Well, it was nice while it lasted. I had a lot of fun riding the cinematic high generated by Christopher Nolan’s “Inception,” and intend to see it at least a couple more times before it leaves theaters. (Some more thoughts on that film below, since last week I didn’t get a chance to delve into some finer points — and beware, because I’m not shying away from spoilers this time.)
But at some point we must wake up and return to the reality of the situation: We’re at the tail end of Summer 2010, with little to show for it and time running out for Hollywood to offer some pittance of evidence that it isn’t nearing the final stages of its devolution into an archaic, largely useless institution that years ago lost its ability to package a solid consumer product, much less produce real pop art, with any kind of consistency. ‘Cause that’s sure what it looks like.
Take “Salt.” On second thought, don’t, because it’s a prime example of major studios’ bizarre inability to render a decent product despite the hundreds of millions of dollars at their disposal. It’s not a terrible movie (a line I often hear from people in defense of dreck), but seriously: With a production budget of $110 million and probably another $30 million in marketing, with all the advertising and interviews and hype, with all the hard work and planning that went into creating a movie like “Salt,” shouldn’t we expect something better than “not terrible”? Or has the bar really been lowered that far?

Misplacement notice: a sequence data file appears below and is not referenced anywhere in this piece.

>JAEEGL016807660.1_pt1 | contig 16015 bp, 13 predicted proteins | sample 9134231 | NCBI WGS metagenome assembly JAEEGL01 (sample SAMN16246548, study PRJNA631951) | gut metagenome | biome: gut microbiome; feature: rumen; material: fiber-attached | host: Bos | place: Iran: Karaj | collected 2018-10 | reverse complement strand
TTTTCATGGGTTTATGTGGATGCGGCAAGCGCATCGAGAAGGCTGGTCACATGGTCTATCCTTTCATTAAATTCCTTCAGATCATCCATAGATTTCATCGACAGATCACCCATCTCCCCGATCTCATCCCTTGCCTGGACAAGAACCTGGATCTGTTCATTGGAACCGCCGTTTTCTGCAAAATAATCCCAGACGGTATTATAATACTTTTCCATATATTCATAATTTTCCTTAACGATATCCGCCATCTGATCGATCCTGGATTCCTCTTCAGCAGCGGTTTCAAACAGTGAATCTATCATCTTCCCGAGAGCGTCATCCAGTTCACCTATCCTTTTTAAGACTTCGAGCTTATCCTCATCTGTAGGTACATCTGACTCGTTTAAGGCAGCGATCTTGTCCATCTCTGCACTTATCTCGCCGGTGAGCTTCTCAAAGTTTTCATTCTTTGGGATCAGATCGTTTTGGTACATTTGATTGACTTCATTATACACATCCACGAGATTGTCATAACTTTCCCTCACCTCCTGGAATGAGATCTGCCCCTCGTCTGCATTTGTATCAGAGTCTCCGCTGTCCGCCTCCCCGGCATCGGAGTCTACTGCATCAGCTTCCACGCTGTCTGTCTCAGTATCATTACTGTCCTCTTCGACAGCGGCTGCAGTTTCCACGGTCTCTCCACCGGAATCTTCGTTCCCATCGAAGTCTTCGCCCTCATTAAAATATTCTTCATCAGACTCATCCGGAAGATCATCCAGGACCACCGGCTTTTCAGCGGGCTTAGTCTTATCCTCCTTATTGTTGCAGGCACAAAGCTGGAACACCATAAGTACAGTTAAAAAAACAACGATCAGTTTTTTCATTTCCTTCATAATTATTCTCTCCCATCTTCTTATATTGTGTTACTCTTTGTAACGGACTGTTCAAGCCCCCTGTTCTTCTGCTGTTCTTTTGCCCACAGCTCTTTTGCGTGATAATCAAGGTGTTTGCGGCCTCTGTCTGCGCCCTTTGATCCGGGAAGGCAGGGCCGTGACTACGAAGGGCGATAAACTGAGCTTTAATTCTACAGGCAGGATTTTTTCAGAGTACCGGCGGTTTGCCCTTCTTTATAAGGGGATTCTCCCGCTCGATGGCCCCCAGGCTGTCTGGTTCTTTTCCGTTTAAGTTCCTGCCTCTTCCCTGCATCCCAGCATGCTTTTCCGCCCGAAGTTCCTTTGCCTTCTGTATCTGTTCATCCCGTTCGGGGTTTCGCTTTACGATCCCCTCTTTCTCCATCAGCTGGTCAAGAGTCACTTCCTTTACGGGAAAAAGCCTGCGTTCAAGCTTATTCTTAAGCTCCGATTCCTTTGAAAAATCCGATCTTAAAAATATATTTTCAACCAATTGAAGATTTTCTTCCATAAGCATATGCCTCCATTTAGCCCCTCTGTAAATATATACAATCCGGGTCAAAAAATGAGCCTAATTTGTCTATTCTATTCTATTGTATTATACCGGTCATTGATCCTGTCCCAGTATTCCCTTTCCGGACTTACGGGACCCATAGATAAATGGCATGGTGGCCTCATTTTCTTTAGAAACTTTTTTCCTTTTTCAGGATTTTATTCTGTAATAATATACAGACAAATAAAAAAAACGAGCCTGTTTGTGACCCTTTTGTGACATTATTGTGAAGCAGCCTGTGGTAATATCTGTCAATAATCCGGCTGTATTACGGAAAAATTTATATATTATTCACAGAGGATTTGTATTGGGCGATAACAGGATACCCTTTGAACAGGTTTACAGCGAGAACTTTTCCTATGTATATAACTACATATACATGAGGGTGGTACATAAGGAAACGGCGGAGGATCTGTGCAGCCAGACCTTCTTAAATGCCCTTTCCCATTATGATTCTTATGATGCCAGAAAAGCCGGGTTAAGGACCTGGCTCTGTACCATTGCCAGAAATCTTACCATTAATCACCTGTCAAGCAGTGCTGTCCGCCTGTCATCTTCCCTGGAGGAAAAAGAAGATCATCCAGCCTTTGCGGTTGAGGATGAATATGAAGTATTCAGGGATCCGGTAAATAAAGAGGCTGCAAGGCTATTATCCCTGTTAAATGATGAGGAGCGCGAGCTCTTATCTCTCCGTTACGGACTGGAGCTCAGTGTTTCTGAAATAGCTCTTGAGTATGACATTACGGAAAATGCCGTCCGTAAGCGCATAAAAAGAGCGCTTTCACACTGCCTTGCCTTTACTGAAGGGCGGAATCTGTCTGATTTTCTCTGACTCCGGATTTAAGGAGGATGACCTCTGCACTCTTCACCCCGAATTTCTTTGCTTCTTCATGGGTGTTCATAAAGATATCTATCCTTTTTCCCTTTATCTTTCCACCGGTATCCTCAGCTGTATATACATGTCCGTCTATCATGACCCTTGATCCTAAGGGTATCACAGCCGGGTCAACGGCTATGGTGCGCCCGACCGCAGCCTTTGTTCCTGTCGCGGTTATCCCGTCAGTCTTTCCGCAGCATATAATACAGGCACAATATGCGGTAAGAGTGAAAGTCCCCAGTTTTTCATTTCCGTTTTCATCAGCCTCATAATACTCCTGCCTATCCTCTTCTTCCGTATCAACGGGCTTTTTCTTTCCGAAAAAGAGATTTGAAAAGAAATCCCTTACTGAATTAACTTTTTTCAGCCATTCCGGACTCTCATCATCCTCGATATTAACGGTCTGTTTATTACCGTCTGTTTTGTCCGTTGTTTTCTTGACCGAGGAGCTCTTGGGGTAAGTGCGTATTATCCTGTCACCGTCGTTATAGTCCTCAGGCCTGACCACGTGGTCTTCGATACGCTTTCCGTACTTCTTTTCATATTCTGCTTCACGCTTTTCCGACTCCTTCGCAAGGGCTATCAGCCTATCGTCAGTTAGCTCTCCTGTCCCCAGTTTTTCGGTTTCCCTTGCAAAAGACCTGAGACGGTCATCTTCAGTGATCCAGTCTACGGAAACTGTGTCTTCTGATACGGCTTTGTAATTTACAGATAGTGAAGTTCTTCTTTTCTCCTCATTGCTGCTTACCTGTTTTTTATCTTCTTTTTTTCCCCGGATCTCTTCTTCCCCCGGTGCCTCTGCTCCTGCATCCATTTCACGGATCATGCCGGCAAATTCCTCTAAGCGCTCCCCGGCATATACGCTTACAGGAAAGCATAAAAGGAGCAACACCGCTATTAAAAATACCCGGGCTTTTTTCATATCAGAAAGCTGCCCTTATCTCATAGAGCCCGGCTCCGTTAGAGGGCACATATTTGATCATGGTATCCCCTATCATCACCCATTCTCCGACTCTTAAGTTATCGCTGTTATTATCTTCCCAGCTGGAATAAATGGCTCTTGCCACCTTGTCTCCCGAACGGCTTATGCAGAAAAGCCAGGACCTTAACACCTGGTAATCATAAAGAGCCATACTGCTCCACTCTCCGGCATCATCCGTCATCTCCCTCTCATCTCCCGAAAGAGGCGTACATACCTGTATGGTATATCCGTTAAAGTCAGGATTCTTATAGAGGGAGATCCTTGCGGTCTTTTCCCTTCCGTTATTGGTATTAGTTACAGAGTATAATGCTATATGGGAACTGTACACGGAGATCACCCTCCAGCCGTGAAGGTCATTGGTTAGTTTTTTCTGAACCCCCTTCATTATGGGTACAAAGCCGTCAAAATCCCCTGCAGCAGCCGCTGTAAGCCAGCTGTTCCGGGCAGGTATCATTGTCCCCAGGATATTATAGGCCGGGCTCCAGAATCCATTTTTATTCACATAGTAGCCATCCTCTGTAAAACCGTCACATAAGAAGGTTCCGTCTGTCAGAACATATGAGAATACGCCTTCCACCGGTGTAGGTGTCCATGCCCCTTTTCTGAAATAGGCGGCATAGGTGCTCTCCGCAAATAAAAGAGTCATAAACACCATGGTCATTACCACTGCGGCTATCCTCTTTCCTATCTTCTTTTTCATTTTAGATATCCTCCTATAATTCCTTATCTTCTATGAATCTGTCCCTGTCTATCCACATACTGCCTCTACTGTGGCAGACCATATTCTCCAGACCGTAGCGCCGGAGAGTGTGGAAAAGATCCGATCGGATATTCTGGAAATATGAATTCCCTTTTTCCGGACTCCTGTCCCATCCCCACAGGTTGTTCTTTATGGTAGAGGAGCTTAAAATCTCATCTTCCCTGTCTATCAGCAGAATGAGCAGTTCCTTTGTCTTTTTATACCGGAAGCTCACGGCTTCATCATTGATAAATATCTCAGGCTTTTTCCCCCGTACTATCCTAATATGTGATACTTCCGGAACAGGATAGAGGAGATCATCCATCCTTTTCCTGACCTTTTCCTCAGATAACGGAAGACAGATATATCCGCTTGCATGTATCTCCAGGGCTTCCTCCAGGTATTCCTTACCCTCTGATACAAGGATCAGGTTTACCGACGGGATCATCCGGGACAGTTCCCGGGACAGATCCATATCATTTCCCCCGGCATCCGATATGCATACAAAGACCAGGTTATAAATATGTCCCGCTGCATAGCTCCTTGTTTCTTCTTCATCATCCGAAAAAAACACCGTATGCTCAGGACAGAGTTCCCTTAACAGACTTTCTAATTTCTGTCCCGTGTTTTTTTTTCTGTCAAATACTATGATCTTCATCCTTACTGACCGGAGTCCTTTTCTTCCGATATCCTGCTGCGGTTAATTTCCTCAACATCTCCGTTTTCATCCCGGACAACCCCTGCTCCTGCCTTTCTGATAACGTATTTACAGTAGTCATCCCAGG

I’ll hit you with it right off the bat: I don’t like Angelina Jolie. I find her neither sexy nor particularly talented, and watching her in such features as “Wanted” and “Lara Croft: Tomb Raider” has made me want to wash my eyes out with fire. She’s tolerable and even intermittently impressive when she actually acts (I’m thinking now of films like “A Mighty Heart” and “The Changeling”), but put her in an action flick and it’s like nails on a chalkboard for me.
So, I suppose the best thing I can say about “Salt” — apart from praising its status as “not terrible” — is that it made me buy Jolie as an action star, and actually had me looking forward to the scenes in which she’s in full ass-kicking mode. This could be because the action sequences (as staged by Phillip Noyce, the erratic director of movies as wildly different as “Sliver” and “The Saint,” and “The Quiet American” and “Rabbit-Proof Fence”) are at least competently filmed and edited, or it could be because the non-action scenes are just that boring and derivative. Either way, for the first time, I’m open-minded about Jolie as the femme action star du jour.
The movie has a pretty good hook (Jolie’s character, Evelyn Salt, is accused by a Russian defector of being a deep-cover spy and must go on the run — either to clear her name, or to carry out her covert mission), but after an intriguing set-up the film descends into every action movie cliché imaginable, then has the gall to expect the audience to take it straight and be surprised by its many twists and turns. (Example: I’m no rocket surgeon, but it seems to me that if a movie shows us footage of a character using a syringe to extract venom from a spider, then it is likely that said venom will show up later in the film, probably utilized as a paralyzing agent to fake someone’s death. Yet, when the inevitable happens, we’re supposed to be shocked.)